~~ a devotional ~~
Jesus said, ” . . . except ye be converted, and become as little children, ye shall not enter into the kingdom of heaven,” (Matthew 18:3). Children accept the world around them. They adapt to whatever conditions they must, and–without even knowing it–they try to help others adapt to those same surroundings if they see someone struggling with this task. They accept others as they are. They may not always accept what others try to put upon them, but they accept the right of others to be different from them. We typically think of children being the ones who need to learn how to live, but we adults could learn a thing or two about life from children.
1 — “At the same time came the disciples unto Jesus, saying, ‘Who is the greatest in the kingdom of heaven?'”
2 — “And Jesus called a little child unto Him, and set him in the midst of them,”
3 — “and said, ‘Verily I say unto you, except ye be converted, and become as little children, ye shall not enter the kingdom of heaven.'”
4 — “‘Whosoever therefore shall humble himself as this little child, the same is greatest in the kingdom of heaven.'”
5 — “‘And whoso shall receive one such little child in my name receiveth me.'”
6 — “‘but whoso shall offend one of these little ones which believe in me, it were better for him that a millstone were hanged about his neck, and that he were drowned in the depth of the sea.'”
Matthew 18:1-6 — “Holy Bible: New Testament, King James Version (KJV)”
Referring back to the Tolstoy quote above, which is easier: to change oneself or to change the world? It stands to reason, it is easier to change self and to accept the world as it is. Each of us has control of ourselves, but none has control over anyone else — much less of the world. Why then, does everyone think first of changing the world to suit self? How many people can I summons in an effort to change the world? Would it not be easier for me to just act as a little child might–accepting the things and people around me–since I do not have the right to change them?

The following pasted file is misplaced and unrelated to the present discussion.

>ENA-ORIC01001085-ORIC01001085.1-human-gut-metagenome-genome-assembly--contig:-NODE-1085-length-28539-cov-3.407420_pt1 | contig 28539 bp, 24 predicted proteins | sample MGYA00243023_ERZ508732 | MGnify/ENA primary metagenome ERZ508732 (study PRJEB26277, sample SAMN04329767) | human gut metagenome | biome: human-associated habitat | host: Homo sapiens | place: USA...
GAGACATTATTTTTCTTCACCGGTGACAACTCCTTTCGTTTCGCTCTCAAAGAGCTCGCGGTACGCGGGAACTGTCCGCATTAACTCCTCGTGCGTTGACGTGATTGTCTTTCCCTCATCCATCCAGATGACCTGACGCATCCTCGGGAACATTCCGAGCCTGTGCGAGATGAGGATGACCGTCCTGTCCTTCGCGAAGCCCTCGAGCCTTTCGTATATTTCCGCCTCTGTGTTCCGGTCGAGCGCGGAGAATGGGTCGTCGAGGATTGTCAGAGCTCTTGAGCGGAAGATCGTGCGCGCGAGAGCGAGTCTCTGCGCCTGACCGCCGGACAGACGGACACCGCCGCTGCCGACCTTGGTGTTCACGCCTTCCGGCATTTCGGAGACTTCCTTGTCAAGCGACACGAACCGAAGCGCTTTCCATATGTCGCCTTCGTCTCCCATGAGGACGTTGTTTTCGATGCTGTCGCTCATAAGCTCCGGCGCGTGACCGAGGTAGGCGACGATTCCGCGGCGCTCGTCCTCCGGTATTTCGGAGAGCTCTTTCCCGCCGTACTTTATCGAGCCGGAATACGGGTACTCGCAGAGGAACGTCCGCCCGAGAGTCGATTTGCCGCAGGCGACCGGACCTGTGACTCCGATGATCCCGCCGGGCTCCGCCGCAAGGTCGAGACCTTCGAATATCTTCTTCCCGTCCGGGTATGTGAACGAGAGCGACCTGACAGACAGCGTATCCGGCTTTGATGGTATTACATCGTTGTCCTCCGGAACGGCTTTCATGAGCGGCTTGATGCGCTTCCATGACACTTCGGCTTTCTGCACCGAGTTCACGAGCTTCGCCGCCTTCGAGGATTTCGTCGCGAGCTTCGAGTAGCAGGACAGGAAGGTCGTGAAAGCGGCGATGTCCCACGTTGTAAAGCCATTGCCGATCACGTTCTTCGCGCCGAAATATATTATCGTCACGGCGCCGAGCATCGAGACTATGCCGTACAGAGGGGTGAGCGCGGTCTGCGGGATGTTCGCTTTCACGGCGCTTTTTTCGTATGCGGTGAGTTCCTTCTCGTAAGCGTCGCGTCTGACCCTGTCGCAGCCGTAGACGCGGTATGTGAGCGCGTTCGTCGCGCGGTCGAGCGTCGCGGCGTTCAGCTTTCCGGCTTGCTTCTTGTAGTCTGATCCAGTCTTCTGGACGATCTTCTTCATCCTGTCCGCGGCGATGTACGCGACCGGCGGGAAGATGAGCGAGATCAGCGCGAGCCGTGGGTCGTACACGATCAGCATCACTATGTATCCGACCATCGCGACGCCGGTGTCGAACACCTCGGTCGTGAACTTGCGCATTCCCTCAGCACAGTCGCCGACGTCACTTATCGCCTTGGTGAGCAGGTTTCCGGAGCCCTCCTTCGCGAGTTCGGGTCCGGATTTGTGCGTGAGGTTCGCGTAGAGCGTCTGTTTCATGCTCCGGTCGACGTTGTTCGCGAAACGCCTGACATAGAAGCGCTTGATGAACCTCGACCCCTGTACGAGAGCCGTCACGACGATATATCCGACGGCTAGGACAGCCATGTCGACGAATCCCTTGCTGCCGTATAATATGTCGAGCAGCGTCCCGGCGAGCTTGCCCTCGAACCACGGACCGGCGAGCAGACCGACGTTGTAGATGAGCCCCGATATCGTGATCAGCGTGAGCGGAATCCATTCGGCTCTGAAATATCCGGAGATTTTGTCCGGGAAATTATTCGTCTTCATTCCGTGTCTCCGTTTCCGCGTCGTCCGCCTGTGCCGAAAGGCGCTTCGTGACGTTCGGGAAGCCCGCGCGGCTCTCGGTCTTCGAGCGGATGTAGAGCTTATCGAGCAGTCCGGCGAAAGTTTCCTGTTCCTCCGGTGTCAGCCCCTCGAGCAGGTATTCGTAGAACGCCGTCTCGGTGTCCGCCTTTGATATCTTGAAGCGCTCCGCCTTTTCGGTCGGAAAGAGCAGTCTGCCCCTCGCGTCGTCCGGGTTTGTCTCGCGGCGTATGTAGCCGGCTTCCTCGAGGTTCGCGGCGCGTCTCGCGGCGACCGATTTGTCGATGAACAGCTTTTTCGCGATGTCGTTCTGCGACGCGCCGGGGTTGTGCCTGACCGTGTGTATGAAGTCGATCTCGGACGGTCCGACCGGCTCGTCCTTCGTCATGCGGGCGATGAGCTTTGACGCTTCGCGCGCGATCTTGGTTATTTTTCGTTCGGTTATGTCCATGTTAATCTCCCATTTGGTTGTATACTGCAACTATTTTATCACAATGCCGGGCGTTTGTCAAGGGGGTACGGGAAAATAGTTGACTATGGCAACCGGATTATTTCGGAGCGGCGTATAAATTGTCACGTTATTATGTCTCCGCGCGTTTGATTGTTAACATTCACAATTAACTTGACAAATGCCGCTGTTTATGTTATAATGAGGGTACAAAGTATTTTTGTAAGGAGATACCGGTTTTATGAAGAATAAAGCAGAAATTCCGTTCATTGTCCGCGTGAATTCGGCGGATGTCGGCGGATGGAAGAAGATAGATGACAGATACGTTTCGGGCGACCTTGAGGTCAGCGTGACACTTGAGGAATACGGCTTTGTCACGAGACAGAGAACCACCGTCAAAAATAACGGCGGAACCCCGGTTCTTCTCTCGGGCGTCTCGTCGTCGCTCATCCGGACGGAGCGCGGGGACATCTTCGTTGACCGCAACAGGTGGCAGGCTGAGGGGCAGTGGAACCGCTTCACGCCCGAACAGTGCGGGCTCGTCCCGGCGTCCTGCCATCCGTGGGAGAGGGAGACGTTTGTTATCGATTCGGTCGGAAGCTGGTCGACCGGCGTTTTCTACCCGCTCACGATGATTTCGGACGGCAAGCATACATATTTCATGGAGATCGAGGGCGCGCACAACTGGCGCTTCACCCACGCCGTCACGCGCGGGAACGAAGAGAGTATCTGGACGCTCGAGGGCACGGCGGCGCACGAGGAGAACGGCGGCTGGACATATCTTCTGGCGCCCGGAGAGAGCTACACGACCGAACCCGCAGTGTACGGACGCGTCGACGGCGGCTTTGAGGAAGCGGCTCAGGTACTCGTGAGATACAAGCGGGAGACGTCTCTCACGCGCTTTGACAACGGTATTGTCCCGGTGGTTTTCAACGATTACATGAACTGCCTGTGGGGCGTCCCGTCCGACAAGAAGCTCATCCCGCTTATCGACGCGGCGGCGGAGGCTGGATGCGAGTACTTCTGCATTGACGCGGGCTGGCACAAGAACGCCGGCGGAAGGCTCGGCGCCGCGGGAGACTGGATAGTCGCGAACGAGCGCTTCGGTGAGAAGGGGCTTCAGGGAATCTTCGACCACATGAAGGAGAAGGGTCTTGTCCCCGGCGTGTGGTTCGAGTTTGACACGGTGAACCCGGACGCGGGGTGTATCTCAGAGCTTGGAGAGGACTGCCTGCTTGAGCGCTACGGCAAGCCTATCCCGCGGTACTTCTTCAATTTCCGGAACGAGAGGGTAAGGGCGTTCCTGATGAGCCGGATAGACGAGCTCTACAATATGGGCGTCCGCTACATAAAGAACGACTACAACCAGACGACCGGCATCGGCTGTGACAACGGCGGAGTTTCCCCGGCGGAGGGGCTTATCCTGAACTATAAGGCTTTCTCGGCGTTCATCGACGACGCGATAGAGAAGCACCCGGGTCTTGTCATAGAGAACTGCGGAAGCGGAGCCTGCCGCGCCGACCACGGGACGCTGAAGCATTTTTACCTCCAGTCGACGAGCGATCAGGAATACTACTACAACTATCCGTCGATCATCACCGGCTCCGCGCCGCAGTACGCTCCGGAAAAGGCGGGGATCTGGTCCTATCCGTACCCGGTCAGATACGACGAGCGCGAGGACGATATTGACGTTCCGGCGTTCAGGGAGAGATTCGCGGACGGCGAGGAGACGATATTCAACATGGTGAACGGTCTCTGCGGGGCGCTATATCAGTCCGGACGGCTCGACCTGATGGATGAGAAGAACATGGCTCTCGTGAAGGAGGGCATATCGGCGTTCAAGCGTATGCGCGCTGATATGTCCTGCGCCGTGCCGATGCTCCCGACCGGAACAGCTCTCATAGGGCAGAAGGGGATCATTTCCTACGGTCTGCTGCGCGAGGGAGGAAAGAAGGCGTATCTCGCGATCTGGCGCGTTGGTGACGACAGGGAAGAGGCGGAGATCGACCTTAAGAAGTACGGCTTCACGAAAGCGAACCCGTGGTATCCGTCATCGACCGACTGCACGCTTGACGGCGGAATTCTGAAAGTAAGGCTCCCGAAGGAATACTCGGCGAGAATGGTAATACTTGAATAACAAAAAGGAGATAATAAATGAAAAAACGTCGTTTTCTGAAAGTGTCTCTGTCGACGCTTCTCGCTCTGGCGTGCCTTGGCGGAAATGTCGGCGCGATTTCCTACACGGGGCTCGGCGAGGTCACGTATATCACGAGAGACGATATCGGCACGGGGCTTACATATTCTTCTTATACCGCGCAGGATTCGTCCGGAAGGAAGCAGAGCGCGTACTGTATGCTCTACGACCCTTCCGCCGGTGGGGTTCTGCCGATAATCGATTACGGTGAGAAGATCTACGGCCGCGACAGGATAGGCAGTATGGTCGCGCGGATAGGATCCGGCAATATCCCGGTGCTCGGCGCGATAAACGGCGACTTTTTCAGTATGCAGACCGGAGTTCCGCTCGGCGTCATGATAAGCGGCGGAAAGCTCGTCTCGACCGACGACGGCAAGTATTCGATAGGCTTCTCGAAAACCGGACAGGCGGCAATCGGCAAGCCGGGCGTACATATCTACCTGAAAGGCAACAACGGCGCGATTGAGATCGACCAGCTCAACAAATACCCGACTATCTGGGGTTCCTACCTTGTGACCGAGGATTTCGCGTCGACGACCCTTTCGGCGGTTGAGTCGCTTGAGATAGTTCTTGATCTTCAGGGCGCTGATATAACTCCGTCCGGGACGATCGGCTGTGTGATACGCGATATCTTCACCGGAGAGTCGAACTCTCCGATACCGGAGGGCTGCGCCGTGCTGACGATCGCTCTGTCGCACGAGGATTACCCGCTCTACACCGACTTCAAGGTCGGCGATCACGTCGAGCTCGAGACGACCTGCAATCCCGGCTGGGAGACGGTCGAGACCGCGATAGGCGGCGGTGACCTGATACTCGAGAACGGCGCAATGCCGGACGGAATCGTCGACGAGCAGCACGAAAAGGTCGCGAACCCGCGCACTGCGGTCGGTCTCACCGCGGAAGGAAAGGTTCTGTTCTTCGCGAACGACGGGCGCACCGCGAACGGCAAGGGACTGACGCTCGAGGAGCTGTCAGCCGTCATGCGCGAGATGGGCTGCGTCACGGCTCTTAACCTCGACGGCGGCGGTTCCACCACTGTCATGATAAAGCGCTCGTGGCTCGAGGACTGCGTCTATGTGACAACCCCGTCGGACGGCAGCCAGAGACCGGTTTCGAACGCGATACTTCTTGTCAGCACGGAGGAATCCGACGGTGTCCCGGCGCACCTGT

In Matthew 18:1 (above) Jesus’ disciples asked Him which of them would be greatest in heaven, and He told them, “. . . to be greatest in the kingdom of heaven, one must humble himself as a little child. . . .” In Matthew chapter 23, verses 9-12 (below) Jesus is speaking to His disciples and to the multitude. He tells them to, “. . . call no man ‘father’ or ‘master,’ for God in heaven is the only One worthy of being called ‘Father,’ and He–Jesus Christ only–is to be called Master.” He went on to say, once again, “. . . he who is greatest among us shall be servant for he who exalts himself shall be brought down, and he who humbles himself shall be exalted.'” Thus, those who try to lord it over others will be of little stature in heaven. It will be those who meekly and humbly go about their order of business with others who will be greatest in heaven.
9 — “‘And call no man your father upon the earth: for one is your Father, which is in heaven.'”
10 — “‘Neither be ye called masters: for One is your Master, even Christ.'”
11 — “‘But he that is greatest among you shall be your servant.'”
12 — “‘And whosoever shall exalt himself shall be abased; and he that shall humble himself shall be exalted.'”Matthew 23:9-12 — “Holy Bible: New Testament, King James Version (KJV)”
Do you make a habit of ordering others around, or do you prefer to follow and serve? It seems Jesus was telling His disciples it would be those who tend to hover in the background–doing the menial tasks no one else wants to do, serving others, who will be exalted in heaven. Most children seem to automatically understand that cooperative interaction is far better than bossing others. If we–as Christians–would take a little time to sit back and observe children at play, we would see in most of them how we should be interacting with other Christian adults. Thus, “lest we become ‘as little children'” when working with others to further the cause of Christ, we may not be pleasing God in the manner Jesus taught.
Photo Above: by Aaron Burden on Unsplash.com.
Eds. King James Bible Online. (November 2007). Matthew 18:1-6. “Holy Bible: New Testament, King James Version (KJV).” U.S. Congress. (22 May 2022). https://www.kingjamesbibleonline.org/Matthew-Chapter-18/.
Eds. King James Bible Online. (November 2007). Matthew 19:14. “Holy Bible: New Testament, King James Version (KJV).” U.S. Congress. (22 May 2022). https://www.kingjamesbibleonline.org/Matthew-19-14/.
Eds. King James Bible Online. (November 2007). Matthew 23:9-12. “Holy Bible: New Testament, King James Version (KJV).” U.S. Congress. (22 May 2022). https://www.kingjamesbible.me/Matthew-Chapter-23/.
Schlottman, Andrea. (2022). books on the wall. “booksonthewall.com.” (22 May 2022). https://booksonthewall.com/blog/leo-tolstoy-quote/.